In 1903, Visram established his shop in Kampala which became the centre of trade in the developing capital of Kampala, on what came to be known as Allidina Visram Street.
It was where he built the first duka in Kampala and he was referred to as the grandfather of Dukawalah’s in Uganda. The street was in 1972 renamed Bokassa Street by Idi Amin in honour of the visiting Jean Badel Bokassa, the emperor of Central African Republic.
On that occasion, Amin said: “Bokassa is my friend. That is why I have named Allidina Visram Street after him. Why have a British-Asian in the middle of Kampala?”
But the name was later changed by Obote in memory of the slain head of the Anglican Church, Archbishop Janani Luwum.
Writing in the Uganda Journal of 1954, W. E. Hoyle, one of the few British to settle in Kampala by 1902, says Visram was the lifeline of many European residents in Buganda when it came to supplies and cash whenever it was needed.
“To Europeans the most important store was that of Allidina Visram, existence almost depended upon his store, for his firm not only supplied the necessities of life but in the absence of any bank it provided ready money,” Hoyle wrote.
Visram is the pioneer of modern day banking not only in Uganda, but in the entire East African region. From his base at the East coast he received cheques from the railway construction company and paid out money from one of his many stores in the interior. The cheques were charged between 3 to 5 per cent as commission.
From Uganda, Europeans would give him cheques that were cashed in Nairobi or Mombasa, where the National Bank of India had already been established. It’s from his transactions that this bank felt the need to open a branch in Uganda.
History of banking
Before the banking system and the shilling came into being, the rupee was the legal tender in the entire East African British territory which included Kenya and Tanganyika. However, with start of the construction of the Uganda railway in 1896, even the rupees became scarce in the region. Their scarcity led to the use of the cowrie shells whose equivalent value to a rupee was 1:200.
Hoyle, the first manager of the Uganda Company, while writing about his early days in Kampala says: “The Baganda were extraordinary at counting shells, usually strung in hundreds, using byayi (banana fibre) for threading.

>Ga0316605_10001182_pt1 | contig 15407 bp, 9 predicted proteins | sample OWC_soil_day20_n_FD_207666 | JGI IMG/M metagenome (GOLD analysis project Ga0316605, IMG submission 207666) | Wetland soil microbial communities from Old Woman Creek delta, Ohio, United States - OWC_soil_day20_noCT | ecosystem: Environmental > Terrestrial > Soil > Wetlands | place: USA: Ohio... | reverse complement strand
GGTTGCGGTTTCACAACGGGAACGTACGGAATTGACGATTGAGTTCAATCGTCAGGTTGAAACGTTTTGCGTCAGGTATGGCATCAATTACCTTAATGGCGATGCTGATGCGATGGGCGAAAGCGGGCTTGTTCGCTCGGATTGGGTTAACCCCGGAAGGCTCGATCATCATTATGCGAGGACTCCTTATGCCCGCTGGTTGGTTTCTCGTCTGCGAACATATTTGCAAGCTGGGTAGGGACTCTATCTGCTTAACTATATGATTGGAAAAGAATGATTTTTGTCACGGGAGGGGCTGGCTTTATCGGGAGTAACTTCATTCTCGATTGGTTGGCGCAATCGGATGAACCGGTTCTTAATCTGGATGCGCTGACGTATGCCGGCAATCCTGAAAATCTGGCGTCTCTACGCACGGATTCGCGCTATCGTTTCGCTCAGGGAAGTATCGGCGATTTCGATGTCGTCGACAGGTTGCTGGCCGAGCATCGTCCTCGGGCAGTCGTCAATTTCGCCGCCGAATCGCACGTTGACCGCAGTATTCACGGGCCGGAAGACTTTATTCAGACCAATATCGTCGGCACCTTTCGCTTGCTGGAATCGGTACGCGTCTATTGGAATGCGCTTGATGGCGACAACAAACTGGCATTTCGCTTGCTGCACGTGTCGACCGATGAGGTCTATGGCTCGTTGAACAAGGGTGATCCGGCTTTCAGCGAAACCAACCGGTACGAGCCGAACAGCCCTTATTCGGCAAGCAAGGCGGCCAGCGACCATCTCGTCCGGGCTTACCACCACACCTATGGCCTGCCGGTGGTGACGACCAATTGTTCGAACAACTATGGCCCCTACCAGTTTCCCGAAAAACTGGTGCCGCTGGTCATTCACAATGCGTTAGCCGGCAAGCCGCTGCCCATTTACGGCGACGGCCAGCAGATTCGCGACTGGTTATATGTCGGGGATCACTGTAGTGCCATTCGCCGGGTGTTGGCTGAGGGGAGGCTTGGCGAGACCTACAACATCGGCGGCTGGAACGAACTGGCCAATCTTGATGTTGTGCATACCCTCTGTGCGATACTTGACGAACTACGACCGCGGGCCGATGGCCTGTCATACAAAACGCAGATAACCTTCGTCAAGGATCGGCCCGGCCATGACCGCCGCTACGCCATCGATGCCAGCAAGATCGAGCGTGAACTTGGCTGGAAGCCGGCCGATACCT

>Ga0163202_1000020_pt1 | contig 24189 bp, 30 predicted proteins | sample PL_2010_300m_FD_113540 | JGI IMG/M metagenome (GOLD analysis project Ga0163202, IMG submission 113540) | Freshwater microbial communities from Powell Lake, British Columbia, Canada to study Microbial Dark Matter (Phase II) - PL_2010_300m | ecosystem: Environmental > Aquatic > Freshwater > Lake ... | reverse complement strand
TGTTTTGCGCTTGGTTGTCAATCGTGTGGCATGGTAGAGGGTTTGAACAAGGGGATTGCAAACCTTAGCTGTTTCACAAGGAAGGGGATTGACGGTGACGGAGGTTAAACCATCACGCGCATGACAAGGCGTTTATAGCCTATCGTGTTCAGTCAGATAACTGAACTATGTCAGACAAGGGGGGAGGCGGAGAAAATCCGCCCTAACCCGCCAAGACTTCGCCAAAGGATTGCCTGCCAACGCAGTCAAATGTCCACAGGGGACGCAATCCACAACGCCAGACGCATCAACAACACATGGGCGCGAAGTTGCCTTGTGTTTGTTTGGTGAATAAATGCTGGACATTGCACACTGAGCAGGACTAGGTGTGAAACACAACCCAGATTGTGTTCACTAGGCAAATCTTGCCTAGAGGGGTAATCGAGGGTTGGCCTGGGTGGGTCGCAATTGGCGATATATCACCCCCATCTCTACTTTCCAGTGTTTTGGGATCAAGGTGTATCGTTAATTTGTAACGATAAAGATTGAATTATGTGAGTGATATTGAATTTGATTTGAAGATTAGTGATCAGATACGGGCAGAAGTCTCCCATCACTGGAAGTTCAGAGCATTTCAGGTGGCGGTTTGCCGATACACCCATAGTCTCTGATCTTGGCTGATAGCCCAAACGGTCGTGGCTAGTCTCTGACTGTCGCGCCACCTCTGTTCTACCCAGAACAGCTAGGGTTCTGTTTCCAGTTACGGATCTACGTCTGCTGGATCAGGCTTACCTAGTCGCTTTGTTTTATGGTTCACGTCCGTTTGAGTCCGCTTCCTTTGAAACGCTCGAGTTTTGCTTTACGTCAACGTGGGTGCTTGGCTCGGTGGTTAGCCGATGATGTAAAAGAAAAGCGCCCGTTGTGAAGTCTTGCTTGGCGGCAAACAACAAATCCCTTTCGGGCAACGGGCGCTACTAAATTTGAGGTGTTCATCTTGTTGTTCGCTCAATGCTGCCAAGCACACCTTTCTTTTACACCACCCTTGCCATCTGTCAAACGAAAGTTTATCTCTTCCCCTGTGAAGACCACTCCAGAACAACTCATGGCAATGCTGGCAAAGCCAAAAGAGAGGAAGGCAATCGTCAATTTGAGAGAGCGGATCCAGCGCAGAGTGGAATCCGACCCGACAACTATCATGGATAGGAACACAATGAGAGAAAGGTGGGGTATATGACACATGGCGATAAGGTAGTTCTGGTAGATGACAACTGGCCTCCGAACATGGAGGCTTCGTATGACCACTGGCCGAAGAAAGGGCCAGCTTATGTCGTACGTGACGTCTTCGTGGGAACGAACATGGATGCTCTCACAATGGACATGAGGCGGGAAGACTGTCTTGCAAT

It was amusing having paid a porter anything from thousand to five thousand shells, to see him sit down to count them…Usually, however, the Baganda were pretty accurate when threading strings of one hundred.”
By 1905, the protectorate authorities had introduced the use of florin but their half cents were subject to corrosion and this was also discarded a year later.
In 1906, the rupee became the standard coin in Uganda and the entire East African territory that was under the British control.
One reason to explain why the rupee is the way the banking system was introduced in the region, the first banking system was introduced by Indians traders, who acted as a medium of currency transfer and exchange.
In Uganda’s case, it’s Allidina Visram who was the medium of currency exchange and transfer.
According to the Saben’s commercial directory and handbook of Uganda, the rupee was the currency of the protectorate until 1920 when the Florin was introduced which later gave way to the shilling in 1922. The new currency was used in Uganda, Kenya, Tanganyika, Zanzibar, British Somaliland (Somalia), and Aden (Djibouti).
Like in the rest of the region, Uganda’s currency distribution and management was taken care of by the East African currency board which had centres in the whole protectorate. In Uganda, the main centre was in Jinja with branches in Mbale and Kampala, but operating within the premises of the National and Grindlys banks, all from India.